Concerts

A New Mobile Interactive Platform Based in Fort Worth Is Taking Over Concerts

Digital Seat Media's mobile app let attendees of last month's Imagine Dragons concert at Dos Equis Pavilion play a platforming game that offers prizes like merchandise and even upgraded tickets for the highest scores.
Digital Seat Media's mobile app let attendees of last month's Imagine Dragons concert at Dos Equis Pavilion play a platforming game that offers prizes like merchandise and even upgraded tickets for the highest scores. Screenshot from Vimeo
It seems like a lot of our old-world habits need some kind of update, even if it's just for the sake of convenience.

Every year, we spend time and money filling out complicated forms to report income and interest on our tax returns, even though the Internal Revenue Service already has all that information in paper and electronic form.

Cable providers require us to purchase a whole range of channels we'll never watch even in its most basic packages. No one is paying $75 a month just to watch The Golf Channel.

Scoring tickets to concerts is a huge pain in the ass. If anything needs even a crumb of change, it's the way we buy and access tickets to live shows.

A Fort Worth-based company called Digital Seat Media has come up with a new way for fans, concertgoers and other attendees of live events to interact with live shows.

Digital Seat Media created a new mobile digital platform that provides updates for guests of concerts with access to special sections or VIP events, which allows them to use QR codes on seats and around arenas.

The Fort Worth company's system is currently in place at venues such as AT&T Stadium, where visitors can order concessions from their seats and perform other tasks. Digital Seat Media also made appearances at live events such as the Spotify House at this year's Country Music Awards Fest in Nashville, and with music groups such as Imagine Dragons, who implemented the system in their Mercury World Tour, which stopped at the Dos Equis Pavilion last month.

"We installed tags on the back of the seats at AT&T Stadium before [the Dallas Cowboys] started the season and on the arm rests for the front rows," says Cameron Fowler, the CEO and founder of Digital Seat Media. "With those you can scan the tag and it either takes you to a mobile landing page where you can order food, look at stats, things like that, or it will direct you to the Cowboys' mobile app where you can do similar things."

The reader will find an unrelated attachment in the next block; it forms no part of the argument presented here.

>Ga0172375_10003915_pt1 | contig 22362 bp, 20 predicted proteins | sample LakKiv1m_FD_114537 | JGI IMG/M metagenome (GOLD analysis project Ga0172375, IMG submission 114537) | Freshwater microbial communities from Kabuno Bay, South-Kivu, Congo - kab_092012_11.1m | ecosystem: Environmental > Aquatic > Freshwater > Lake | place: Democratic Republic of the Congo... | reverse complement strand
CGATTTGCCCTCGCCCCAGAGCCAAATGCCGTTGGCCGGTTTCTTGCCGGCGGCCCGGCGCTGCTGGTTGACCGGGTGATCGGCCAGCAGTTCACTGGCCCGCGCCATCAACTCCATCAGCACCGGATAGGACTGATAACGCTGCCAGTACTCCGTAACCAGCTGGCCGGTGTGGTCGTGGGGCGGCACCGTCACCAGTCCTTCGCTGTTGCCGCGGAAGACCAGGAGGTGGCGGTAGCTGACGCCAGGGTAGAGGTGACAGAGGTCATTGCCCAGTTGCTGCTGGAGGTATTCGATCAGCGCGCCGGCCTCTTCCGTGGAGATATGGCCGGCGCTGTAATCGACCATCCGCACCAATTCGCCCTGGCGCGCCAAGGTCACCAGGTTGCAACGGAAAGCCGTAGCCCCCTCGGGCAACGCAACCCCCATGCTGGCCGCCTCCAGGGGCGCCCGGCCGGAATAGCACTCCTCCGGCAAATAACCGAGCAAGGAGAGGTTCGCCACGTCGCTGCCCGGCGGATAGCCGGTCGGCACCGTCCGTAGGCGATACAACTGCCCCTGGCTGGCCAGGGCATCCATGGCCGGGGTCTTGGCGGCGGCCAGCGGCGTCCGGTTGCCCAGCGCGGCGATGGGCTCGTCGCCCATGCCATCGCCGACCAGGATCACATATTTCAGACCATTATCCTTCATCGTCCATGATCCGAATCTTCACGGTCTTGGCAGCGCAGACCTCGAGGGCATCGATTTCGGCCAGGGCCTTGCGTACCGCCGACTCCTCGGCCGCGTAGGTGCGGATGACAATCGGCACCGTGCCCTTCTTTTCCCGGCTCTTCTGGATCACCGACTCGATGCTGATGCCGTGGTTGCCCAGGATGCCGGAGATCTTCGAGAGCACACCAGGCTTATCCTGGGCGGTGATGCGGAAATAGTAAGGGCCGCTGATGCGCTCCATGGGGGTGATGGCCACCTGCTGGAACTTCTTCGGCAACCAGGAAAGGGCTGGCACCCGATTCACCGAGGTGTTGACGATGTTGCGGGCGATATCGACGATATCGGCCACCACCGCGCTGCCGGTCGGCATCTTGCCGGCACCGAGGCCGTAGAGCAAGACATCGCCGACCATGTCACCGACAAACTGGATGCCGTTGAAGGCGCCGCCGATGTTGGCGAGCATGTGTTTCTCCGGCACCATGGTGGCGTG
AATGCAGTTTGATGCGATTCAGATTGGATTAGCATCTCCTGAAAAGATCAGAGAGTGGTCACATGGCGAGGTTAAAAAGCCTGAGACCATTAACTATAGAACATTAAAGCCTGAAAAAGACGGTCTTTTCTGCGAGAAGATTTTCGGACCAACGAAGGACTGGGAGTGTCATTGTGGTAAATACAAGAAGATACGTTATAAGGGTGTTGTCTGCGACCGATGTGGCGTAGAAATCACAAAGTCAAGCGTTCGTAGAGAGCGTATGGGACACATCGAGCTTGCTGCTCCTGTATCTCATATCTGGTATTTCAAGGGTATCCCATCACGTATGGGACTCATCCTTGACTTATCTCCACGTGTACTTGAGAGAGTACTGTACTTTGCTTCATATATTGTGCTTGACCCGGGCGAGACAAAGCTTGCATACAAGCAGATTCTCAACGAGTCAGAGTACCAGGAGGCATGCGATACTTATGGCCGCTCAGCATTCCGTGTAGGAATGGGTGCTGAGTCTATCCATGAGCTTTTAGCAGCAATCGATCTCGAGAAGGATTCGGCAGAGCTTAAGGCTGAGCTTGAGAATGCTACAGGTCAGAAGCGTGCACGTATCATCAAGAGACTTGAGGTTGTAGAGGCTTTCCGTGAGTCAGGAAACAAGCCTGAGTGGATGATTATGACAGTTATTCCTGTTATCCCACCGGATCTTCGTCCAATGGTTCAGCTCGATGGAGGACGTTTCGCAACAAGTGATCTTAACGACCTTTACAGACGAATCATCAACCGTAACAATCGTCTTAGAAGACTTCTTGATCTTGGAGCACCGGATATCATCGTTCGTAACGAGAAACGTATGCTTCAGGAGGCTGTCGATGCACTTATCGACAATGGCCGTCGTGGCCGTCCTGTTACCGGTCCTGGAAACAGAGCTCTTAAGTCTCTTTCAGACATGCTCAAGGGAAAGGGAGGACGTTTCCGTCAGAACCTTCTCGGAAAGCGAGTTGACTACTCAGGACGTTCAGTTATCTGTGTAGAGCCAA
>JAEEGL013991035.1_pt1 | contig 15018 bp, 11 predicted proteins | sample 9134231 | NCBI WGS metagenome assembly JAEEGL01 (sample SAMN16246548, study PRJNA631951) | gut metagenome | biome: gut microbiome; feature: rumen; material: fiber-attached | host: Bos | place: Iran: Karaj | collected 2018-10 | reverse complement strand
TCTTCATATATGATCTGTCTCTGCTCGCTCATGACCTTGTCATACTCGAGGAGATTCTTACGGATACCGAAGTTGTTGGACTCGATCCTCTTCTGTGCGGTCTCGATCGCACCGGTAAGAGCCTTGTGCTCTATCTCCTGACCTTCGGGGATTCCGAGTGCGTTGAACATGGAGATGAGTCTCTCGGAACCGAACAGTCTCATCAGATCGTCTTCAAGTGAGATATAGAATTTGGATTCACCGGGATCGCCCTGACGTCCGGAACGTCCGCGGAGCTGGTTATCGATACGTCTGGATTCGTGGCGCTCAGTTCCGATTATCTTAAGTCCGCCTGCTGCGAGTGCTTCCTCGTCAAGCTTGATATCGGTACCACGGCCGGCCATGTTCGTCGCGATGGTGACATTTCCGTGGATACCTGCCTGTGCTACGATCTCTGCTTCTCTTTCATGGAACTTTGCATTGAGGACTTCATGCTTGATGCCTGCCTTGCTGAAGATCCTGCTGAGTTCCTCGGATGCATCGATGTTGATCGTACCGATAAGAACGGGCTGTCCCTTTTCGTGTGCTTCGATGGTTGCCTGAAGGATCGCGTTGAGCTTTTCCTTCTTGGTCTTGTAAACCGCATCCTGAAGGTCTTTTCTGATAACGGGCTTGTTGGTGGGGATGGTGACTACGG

The platform starts before fans even make it to the venue. Shea Fowler, Digital Seat Media's vice president of music and entertainment, guests who purchased a ticket to the Imagine Dragons show had their own "mobile wallet" containing purchased VIP access passes and locations of special lounges set up by RedPeg, which placed QR codes in special access areas. Guests using the Digital Seat system could also access other features such as special social media filters, digital copies of Imagine Dragons' newest albums Mercury Act 1 and Mercury — Act 2 and a platforming game that allowed guests to win tour merchandise and even upgrade concert seats.

"Forty-eight percent of ticket holders were opting in to receive push notifications about all this arrival information instead of having to search back through emails they received," Shea says. "Those who were adding this to their mobile wallet were getting live updates and information, which was helpful in case there was a gate change or a time change."
click to enlarge
Digital Seat Media's mobile app let attendees of last month's Imagine Dragons concert at Dos Equis Pavilion play a platforming game that offers prizes like merchandise and even upgraded tickets for the highest scores.
Screenshot from Vimeo
The Imagine Dragons show had guests using the app who weren't even in the concert, Shea says.

"About 60% of them were doing the game, but the people using the filter, we found that there were people even outside of the concert who were finding the filter and utilizing it and really engaging with it," she says. "We had about 15,000 impressions who were engaging [with the album branded frame]."

Shea says Digital Seat Media's system also allows fans to have more access without having to break COVID protocols and gives something extra to fans who are willing to invest the time and money to buy a ticket for a live show.

"I think people are just grateful to have touring back in general and bringing something new to the fans in a world of VIP ticketholders now doesn't always include meet and greets and Q&As even before COVID," Shea says. "Being able to do something like this where you can play a game and have real time upgrades are something we're really passionate about and it really worked out great for both of us."
KEEP THE DALLAS OBSERVER FREE... Since we started the Dallas Observer, it has been defined as the free, independent voice of Dallas, and we'd like to keep it that way. With local media under siege, it's more important than ever for us to rally support behind funding our local journalism. You can help by participating in our "I Support" program, allowing us to keep offering readers access to our incisive coverage of local news, food and culture with no paywalls.
Danny Gallagher has been a regular contributor to the Dallas Observer since 2014. He has also written features, essays and stories for MTV, the Chicago Tribune, Maxim, Cracked, Mental_Floss, The Week, CNET and The Onion AV Club.

Latest Stories